Hummingbirds are able to see colours that we humans cannot even imagine. Image Credit: Unsplash/James Wainscoat

If you’ve ever seen a hummingbird, you know that even its simplest actions can mesmerise. With its iridescent plumage and rapidly beating wings, the agile hummingbird is the only bird that can fly backward. But it can do something else, too, that is even more remarkable.

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Scientists have known for a long time that birds likely have better colour vision than humans do. Humans are trichromatic: our eyes have three types of cones or colour-sensitive receptors – red, blue and green. But birds have four cones, and that means they can probably see colours that we cannot. Until last year, little research was conducted into what birds can actually see.

But in a June 2020 study published in the US-based journal Proceedings of the National Academy of Sciences, scientists carried out a series of experiments with broad-tailed hummingbirds and found that they could discern not just the colours of the rainbow (spectral hues), which is the limit of what humans can see, but also non-spectral hues, which include colours from the ultraviolet spectrum, like UV-red and UV-green.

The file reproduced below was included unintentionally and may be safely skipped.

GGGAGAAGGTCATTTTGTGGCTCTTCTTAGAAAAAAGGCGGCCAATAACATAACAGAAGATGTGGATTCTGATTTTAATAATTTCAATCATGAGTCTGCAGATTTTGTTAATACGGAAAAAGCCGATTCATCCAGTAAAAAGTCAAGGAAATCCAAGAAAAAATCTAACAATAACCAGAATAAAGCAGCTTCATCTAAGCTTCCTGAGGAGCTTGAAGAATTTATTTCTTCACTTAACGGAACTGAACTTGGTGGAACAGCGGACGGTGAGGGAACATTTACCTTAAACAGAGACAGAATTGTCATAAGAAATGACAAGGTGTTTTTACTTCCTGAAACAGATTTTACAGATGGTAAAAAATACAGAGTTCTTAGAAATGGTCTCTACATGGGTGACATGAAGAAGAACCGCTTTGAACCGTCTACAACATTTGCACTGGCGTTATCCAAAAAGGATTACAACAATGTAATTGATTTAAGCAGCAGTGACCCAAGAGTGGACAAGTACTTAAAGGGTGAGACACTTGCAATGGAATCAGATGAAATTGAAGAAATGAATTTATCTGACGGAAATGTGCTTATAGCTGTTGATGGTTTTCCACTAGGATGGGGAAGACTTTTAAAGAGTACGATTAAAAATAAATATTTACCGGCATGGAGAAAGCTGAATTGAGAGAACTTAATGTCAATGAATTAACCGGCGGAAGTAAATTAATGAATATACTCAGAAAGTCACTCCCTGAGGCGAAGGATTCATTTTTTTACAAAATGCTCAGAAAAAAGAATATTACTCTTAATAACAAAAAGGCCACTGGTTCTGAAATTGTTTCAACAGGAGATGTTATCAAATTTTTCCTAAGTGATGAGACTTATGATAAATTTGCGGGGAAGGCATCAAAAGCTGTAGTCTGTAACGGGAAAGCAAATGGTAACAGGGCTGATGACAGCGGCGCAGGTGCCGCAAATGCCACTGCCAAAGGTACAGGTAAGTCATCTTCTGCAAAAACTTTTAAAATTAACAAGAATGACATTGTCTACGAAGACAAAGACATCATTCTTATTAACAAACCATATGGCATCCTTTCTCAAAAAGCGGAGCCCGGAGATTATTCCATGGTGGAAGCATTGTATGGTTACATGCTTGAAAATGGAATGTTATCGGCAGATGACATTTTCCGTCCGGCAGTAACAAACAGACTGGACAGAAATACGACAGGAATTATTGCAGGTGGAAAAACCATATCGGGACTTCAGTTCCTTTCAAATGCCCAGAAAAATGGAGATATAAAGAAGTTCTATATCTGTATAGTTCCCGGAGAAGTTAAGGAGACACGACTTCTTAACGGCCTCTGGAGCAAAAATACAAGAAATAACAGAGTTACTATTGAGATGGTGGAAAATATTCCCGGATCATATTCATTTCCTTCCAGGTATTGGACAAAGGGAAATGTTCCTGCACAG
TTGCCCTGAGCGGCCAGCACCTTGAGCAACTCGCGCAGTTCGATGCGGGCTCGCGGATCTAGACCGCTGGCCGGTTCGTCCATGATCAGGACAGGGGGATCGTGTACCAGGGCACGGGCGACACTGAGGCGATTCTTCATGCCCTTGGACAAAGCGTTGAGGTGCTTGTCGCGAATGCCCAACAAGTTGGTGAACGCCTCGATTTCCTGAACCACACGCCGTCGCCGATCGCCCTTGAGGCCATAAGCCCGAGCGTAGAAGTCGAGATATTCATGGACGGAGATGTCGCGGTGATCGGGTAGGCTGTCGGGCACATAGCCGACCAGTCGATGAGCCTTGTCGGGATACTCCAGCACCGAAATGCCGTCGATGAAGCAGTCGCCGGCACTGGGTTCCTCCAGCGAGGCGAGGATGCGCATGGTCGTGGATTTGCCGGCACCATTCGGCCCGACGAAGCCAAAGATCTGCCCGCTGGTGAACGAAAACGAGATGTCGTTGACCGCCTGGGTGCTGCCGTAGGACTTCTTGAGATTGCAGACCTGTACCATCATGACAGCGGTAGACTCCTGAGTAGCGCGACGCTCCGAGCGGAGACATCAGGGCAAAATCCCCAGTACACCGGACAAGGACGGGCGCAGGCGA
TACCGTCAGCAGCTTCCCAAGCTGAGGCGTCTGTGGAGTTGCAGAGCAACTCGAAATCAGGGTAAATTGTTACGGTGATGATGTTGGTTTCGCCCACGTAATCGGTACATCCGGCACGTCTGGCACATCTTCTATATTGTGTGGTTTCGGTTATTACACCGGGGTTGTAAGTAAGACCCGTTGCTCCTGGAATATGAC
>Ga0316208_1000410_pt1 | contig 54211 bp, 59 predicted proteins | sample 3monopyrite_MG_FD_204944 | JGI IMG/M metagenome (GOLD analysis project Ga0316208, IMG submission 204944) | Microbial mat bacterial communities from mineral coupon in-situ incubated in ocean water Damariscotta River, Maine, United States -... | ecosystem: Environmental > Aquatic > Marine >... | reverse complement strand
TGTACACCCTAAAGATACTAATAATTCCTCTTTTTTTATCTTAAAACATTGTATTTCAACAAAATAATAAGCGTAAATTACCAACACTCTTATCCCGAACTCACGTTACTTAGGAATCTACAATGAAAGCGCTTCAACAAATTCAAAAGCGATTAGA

The series of experiments were conducted over two years and tallied some 6,000 hummingbird visits. Scientists set up tube bird feeders and fitted them with LED devices. One set of feeders held a small amount of sugary water (the preferred taste for hummingbirds) and the other held plain water.

The researchers found that the hummingbirds quickly learned to associate one colour with sweet sips of water, and the other with the less attractive plain water. They consistently chose the sweet tasting water, and picked the right feeder. Even though the colours looked exactly the same to humans, the hummingbirds could tell the difference between the UV-green feeder and the regular green feeder.

Scientists also found that hummingbirds are able to see 30 per cent of birds’ plumage and 35 per cent of plant colours in non-spectral hues – colours that we humans cannot even imagine. By doing so, they are able to locate a variety of plants and spot nectar they are looking for.

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